• If the building does remain empty for a long period of time, have someone assigned who can check indoor temperatures and other issues.

Keeping Your Heating System Operating Efficiently

The heating system not only keeps your employees comfortable during the cold, but it also protects your inventory, equipment and plumbing from freezing. While some of these ideas need to be in place before a cold snap, preparing for winter season will keep your building from being affected in the cold:

  • Insulate all pipes. Inspect the sprinkler system and plumbing annually. Replace damaged insulation when necessary.
  • Inspect outside dampers. Clear all vents from snow and ice accumulation quickly.
  • Your heating unit requires power to operate. Have generators on standby to keep equipment operating through any conditions. At the very least, have non-electrical portable heaters for outages.
  • Be prepared to supply back-up power to heat tracing systems, if you have it.

An ounce of prevention is worth much more than a pound of cure, in this case. Protecting your pipes before extreme cold temperatures will prevent many problems, saving you the cost of repairs and downtime.

Protect Electrical Equipment

Cold, freezing conditions can cause power outages and downed wires. When electricity is restored, the sudden surge of power can destroy modern technology that is sensitive to power surges.  When cold weather is coming in:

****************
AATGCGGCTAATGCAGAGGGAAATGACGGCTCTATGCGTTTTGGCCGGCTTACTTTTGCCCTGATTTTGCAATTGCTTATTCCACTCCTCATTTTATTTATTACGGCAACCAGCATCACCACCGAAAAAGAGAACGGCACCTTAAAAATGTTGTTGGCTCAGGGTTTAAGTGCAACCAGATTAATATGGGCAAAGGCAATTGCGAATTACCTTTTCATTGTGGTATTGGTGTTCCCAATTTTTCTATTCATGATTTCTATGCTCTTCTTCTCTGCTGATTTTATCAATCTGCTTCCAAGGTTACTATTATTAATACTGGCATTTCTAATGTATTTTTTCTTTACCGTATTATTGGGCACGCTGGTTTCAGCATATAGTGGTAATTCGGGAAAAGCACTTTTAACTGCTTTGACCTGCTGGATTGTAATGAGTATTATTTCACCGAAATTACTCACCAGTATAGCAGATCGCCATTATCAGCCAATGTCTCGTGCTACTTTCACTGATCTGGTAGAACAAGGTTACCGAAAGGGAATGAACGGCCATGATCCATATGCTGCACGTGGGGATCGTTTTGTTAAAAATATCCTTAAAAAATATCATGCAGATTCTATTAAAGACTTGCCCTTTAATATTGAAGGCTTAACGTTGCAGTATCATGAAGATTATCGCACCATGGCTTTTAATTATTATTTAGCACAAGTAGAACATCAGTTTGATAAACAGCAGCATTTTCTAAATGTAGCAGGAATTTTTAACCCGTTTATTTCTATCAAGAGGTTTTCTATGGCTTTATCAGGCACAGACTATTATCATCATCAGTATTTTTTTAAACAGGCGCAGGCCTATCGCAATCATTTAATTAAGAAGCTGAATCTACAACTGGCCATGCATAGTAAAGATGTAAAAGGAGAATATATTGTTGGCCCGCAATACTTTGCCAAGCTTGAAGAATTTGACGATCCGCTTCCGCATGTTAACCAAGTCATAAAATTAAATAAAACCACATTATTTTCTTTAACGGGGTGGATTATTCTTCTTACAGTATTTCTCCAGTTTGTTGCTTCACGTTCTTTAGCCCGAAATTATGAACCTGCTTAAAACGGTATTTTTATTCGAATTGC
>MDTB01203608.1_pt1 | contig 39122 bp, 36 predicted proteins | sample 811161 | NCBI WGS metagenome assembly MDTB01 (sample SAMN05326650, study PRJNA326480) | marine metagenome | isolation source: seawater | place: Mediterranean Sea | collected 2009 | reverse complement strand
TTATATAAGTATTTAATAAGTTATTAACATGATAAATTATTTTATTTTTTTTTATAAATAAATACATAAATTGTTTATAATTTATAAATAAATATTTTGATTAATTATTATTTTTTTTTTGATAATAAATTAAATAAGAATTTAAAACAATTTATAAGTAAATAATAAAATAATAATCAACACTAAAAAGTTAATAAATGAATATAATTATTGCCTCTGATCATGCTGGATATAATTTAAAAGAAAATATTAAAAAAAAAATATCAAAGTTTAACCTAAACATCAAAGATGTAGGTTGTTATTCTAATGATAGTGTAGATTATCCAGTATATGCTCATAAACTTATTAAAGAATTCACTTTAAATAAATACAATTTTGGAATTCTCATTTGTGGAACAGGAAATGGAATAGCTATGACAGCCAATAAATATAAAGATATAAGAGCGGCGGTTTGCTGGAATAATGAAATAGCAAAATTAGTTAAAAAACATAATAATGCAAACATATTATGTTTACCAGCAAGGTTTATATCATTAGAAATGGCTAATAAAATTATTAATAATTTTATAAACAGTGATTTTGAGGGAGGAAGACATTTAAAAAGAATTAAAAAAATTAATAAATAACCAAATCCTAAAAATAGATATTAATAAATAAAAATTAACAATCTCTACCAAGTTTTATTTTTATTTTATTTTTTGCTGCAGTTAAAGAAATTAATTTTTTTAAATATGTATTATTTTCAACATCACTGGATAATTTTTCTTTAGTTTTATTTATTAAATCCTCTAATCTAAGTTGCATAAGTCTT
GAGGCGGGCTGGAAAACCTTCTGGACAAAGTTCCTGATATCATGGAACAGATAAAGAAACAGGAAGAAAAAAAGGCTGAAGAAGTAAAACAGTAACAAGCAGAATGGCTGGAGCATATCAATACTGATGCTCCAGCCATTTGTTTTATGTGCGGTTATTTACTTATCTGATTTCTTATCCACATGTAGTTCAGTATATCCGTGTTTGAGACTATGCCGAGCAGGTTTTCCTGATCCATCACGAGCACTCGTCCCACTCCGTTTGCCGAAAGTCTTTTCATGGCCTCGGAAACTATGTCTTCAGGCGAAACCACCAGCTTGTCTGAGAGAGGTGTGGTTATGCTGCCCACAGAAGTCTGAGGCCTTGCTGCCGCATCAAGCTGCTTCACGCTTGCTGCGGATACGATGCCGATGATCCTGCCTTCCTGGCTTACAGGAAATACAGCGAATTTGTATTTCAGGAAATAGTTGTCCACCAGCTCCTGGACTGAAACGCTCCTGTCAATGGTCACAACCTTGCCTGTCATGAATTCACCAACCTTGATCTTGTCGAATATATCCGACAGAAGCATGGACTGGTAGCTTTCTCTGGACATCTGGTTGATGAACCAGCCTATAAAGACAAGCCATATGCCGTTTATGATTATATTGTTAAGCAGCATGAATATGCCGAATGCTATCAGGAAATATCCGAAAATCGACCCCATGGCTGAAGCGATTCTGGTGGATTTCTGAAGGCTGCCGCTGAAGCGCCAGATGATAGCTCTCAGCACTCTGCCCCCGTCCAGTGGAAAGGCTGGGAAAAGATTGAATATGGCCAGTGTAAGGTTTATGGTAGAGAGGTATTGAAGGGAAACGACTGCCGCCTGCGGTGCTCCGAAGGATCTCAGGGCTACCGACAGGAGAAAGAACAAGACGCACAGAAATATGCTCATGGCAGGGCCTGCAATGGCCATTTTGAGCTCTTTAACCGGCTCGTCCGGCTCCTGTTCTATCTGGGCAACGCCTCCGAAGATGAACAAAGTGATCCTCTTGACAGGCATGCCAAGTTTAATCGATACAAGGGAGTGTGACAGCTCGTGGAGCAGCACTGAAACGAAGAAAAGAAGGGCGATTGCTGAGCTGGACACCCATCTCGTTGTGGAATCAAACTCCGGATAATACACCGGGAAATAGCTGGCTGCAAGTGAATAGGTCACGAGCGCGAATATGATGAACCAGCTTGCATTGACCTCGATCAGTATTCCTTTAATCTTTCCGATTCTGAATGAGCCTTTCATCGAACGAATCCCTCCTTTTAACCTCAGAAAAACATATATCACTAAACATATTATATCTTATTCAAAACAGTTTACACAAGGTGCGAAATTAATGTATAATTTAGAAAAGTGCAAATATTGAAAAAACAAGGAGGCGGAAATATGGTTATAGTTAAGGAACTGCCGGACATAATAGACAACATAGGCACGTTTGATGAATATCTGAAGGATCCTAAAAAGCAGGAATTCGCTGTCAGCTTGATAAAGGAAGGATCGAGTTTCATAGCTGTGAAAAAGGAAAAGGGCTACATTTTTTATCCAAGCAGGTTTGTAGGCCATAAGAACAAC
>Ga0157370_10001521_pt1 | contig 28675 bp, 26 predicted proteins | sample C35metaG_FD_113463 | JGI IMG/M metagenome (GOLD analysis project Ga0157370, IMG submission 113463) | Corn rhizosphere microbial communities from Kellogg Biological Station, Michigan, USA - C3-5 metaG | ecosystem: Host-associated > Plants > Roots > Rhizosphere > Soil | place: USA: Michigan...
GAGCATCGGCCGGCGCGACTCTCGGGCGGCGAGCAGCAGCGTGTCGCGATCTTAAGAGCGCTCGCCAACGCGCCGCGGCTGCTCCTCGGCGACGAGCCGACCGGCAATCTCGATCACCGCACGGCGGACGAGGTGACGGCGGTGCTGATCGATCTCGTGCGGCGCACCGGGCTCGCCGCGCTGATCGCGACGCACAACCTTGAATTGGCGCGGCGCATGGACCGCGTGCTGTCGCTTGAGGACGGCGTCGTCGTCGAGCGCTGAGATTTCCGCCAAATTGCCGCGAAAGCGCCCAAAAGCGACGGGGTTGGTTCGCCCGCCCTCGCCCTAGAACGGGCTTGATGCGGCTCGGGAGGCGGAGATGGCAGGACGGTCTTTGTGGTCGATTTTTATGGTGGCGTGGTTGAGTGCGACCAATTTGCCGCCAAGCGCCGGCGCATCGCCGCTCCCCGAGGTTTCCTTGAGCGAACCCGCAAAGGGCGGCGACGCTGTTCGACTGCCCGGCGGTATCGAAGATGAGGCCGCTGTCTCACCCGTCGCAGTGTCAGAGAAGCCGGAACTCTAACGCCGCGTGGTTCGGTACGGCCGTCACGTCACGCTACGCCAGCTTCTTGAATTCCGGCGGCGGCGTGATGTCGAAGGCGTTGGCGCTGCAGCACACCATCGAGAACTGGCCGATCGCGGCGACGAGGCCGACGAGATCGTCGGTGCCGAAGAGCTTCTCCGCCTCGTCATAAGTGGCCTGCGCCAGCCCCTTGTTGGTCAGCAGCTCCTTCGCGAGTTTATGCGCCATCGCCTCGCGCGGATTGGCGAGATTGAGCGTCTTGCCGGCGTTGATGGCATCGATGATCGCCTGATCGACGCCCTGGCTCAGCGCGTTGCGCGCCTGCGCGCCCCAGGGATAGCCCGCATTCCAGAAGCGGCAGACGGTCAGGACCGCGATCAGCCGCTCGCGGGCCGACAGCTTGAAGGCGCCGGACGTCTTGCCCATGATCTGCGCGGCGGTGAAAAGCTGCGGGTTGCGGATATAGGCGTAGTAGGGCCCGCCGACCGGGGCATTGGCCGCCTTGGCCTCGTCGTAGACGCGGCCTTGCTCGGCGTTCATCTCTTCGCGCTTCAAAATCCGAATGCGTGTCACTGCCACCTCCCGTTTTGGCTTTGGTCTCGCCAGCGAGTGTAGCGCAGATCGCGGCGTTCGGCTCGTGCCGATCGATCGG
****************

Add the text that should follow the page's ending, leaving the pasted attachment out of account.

• Unplug equipment, isolating it from the source of power, protecting it from power surges. If the equipment must stay running, have a backup plan. Install surge protectors, batteries or another power source.
  • If you plan on relying on generators during a power outage, test them before you need them. Have a plan to refuel generators if the outage is extended.
  • When power is restored, plug in devices and turn them on one at a time.

Reminders for Good Measure

  • Check your business insurance policies to know what is covered and what isn’t. Know your biggest risks and find ways to minimize loss instead of relying on insurance. Keep the policy number and claim information handy, to know who to call when damage occurs.
  • Take pictures of the building before the storm. This will help you identify damage that occurs during a storm.
  • Have a procedure for handling damaged equipment and inventory.
  • Take pictures of damage. Call the insurance adjuster ASAP.